Reuters blog archive
from The Human Impact:
Violence against women is widespread across the world. Globally, 35 percent of women have been beaten by an ‘intimate partner’ or suffered sexual violence at the hands of a non-partner in their lifetime, the World Health Organisation says.
The same research suggests that almost one third of women who have been in a relationship have experienced physical or sexual violence at the hands of their partner, and that some 38 percent of all murders of women are committed by their husband or boyfriend.
In India, the situation is little better. The International Centre for Research on Women reports that 37 percent of men surveyed admit to inflicting violence on their intimate partner.
Yet, while U.N. agencies, charities and the government run many programmes focused on promoting gender equality in this largely patriarchal country, few of them try to draw boys and men into the conversation, social activists say.
from The Human Impact:
The conversation has changed in India since that horrific night in December 2012 when a young woman returning home after watching a movie at the cinema was gang raped on a moving bus and left to die on the streets of the Indian capital.
The crime - which triggered outrage amongst urban Indians who took to the streets to protest - acted as a turning point, forcing many in India to face up to the widespread violence inflicted on women and girls in this largely patriarchal nation.
from India Insight:
By Sankalp Phartiyal and Ankush Arora
The BSE Sensex ended down 0.7 percent in what was a slow week for Indian shares. The week began with the benchmark index sliding 1.5 percent on Monday as foreign institutional investors (FIIs) continued to sell as part of a slump in emerging markets.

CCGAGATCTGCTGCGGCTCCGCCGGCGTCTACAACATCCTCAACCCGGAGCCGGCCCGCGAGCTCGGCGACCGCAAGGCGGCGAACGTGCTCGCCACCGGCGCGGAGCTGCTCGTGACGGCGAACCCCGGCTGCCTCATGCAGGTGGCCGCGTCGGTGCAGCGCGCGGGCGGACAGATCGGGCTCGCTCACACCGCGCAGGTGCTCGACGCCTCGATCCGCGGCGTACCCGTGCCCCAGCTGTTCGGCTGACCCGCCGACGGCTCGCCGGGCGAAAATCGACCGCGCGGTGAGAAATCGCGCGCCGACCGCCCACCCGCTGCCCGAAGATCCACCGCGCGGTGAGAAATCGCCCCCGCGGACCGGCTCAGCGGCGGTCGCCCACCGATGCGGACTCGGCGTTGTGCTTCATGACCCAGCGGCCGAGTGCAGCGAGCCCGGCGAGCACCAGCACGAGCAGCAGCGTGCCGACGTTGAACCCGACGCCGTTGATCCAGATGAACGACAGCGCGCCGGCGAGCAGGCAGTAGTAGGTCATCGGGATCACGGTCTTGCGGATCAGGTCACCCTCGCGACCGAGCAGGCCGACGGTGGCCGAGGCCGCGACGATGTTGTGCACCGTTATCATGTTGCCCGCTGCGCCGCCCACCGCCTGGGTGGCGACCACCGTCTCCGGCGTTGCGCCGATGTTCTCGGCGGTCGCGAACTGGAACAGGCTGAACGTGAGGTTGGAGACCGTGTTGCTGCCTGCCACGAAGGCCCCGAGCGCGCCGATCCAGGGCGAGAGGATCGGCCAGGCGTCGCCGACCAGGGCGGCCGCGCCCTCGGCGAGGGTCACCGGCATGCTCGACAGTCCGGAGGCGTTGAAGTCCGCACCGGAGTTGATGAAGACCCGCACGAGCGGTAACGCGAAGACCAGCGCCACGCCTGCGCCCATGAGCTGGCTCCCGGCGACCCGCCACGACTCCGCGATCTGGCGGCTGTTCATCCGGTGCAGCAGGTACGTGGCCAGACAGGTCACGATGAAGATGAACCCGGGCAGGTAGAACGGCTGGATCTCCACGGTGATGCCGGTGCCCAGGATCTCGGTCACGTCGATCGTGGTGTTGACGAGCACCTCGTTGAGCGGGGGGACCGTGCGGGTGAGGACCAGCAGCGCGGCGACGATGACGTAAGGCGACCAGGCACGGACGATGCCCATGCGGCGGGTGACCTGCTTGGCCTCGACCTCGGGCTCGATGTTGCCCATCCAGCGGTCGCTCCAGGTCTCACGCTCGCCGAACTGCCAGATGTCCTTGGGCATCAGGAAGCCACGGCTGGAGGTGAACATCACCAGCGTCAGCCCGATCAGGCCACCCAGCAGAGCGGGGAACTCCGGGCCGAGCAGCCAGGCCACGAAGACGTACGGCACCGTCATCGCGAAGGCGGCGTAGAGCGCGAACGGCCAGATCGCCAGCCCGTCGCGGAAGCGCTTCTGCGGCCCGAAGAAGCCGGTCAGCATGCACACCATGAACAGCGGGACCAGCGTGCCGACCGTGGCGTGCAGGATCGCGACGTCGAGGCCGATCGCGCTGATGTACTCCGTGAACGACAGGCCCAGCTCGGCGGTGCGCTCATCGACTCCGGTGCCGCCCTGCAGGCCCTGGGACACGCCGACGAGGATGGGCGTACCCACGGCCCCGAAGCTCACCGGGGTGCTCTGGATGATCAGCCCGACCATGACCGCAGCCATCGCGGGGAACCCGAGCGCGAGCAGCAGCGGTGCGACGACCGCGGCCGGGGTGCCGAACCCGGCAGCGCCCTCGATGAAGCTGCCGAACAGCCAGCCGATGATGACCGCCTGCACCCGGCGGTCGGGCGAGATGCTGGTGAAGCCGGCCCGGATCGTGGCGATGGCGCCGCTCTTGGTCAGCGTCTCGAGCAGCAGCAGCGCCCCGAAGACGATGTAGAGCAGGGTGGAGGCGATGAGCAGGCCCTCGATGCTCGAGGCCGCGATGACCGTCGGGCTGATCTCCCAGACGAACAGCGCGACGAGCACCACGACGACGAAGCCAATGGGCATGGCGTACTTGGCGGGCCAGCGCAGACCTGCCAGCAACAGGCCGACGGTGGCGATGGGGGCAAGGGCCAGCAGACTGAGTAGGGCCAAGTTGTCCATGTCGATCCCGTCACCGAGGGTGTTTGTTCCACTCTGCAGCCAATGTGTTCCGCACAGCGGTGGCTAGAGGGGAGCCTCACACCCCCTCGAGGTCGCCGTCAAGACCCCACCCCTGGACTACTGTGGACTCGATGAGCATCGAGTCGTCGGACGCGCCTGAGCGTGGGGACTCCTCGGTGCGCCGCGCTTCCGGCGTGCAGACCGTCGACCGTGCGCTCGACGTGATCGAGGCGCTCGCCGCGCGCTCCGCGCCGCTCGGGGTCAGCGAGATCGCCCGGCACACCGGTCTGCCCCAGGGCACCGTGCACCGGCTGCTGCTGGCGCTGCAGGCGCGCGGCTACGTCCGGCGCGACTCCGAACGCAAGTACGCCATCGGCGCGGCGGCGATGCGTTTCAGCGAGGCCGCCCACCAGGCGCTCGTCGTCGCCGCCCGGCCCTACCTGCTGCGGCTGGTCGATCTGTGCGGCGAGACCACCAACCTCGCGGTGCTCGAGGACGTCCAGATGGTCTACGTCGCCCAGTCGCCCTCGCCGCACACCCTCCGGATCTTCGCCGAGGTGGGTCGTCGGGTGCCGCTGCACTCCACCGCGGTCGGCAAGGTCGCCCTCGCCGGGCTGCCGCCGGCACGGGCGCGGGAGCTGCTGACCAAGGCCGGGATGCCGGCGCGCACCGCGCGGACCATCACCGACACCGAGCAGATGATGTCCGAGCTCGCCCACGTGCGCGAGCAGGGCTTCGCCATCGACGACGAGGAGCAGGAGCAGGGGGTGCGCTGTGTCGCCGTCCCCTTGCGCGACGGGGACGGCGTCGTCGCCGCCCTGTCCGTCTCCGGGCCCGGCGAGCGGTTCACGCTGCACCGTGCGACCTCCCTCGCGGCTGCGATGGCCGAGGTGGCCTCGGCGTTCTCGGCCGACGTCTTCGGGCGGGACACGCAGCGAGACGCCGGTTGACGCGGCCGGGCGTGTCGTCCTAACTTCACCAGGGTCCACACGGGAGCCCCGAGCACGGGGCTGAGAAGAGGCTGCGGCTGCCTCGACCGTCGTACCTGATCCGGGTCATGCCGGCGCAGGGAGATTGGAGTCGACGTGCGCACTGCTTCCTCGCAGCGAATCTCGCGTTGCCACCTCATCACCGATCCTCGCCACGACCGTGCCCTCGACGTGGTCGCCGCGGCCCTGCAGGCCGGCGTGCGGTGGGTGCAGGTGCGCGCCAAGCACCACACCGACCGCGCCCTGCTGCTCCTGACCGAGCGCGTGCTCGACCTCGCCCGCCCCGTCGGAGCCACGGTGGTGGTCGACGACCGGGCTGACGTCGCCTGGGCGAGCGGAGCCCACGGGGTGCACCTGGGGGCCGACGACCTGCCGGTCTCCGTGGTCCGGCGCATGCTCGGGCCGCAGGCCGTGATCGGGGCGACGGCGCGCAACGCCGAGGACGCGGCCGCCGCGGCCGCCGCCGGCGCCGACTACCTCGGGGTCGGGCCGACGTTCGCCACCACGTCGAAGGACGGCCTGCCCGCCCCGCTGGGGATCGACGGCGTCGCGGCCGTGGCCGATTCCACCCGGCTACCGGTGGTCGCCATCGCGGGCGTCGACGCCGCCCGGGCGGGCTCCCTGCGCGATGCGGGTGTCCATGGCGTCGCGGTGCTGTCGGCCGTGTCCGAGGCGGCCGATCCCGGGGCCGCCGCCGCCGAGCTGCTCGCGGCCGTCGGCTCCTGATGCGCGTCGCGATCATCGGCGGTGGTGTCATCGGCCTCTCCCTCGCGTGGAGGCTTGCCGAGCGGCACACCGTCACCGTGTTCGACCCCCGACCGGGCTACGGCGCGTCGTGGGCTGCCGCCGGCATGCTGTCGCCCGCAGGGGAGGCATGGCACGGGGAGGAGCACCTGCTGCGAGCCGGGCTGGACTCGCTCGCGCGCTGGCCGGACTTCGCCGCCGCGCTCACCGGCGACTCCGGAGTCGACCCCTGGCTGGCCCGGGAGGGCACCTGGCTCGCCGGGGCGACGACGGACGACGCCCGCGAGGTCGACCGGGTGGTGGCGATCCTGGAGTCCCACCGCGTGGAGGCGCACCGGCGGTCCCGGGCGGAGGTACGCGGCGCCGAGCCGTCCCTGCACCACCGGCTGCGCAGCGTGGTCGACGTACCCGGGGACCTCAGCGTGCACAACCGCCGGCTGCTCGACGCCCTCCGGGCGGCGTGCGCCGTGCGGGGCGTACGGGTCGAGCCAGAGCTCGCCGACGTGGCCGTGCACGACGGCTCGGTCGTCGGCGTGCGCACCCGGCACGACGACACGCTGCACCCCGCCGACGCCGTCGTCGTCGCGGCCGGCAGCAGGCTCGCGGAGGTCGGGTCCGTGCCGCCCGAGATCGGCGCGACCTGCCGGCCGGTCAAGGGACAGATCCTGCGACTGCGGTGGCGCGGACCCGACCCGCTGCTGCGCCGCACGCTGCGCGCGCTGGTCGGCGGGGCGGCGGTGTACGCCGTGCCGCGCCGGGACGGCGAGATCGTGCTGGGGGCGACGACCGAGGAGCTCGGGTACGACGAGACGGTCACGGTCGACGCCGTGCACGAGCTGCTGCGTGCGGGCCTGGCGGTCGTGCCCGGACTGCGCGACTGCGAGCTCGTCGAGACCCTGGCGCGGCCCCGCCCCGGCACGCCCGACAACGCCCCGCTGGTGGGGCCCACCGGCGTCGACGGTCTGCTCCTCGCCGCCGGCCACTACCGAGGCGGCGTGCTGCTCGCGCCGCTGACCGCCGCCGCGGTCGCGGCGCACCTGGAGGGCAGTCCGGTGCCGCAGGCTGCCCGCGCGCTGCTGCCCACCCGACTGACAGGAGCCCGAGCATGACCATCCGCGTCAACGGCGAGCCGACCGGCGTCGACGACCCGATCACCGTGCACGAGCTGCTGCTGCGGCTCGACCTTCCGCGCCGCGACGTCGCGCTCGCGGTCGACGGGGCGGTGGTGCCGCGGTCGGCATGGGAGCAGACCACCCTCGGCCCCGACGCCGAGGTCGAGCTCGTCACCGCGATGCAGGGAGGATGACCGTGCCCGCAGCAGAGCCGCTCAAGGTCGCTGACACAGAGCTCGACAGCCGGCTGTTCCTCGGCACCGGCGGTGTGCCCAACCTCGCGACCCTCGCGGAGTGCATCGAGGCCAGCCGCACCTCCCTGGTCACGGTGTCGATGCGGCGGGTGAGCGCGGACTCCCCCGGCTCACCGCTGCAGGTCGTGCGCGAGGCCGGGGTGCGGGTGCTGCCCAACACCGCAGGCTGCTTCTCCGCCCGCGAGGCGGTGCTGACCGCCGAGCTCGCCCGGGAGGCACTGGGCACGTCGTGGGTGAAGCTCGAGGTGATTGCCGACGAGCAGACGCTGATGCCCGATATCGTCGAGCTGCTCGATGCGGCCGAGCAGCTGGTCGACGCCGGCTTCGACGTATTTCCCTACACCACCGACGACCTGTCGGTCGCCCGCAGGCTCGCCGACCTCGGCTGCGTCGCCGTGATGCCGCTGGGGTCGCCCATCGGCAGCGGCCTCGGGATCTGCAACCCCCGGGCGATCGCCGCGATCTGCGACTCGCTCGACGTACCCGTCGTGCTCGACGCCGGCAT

Investor sentiment remained subdued despite a survey on Monday showing that Indian factories started 2014 on a high note, with manufacturing activity growing at its fastest pace in nearly a year as domestic and overseas orders increased.
from Expert Zone:
(Rajiv Deep Bajaj is the Vice Chairman and Managing Director of Bajaj Capital Ltd. The views expressed in this column are his own and do not represent those of Thomson Reuters)
The Reserve Bank of India (RBI) raised its benchmark repo rate by 25 basis points to 8 percent at its policy review meet in January. The reverse repo rate rose to 7 percent while the bank rate and marginal standing facility rate climbed to 9 percent. This is the third hike in repo rate since RBI Governor Raghuram Rajan assumed office in early September.
from Global Investing:
Despite all the doom and gloom surrounding capital-hungry Fragile Five countries, real money managers have not abandoned the ship at all.
Aberdeen Asset Management has overweight equity positions in Indonesia, India, Turkey and Brazil -- that's already 4 of the five countries that have come under market pressure because of their funding deficits. The fund is also positive on Thailand and the Philippines.
from Alison Frankel: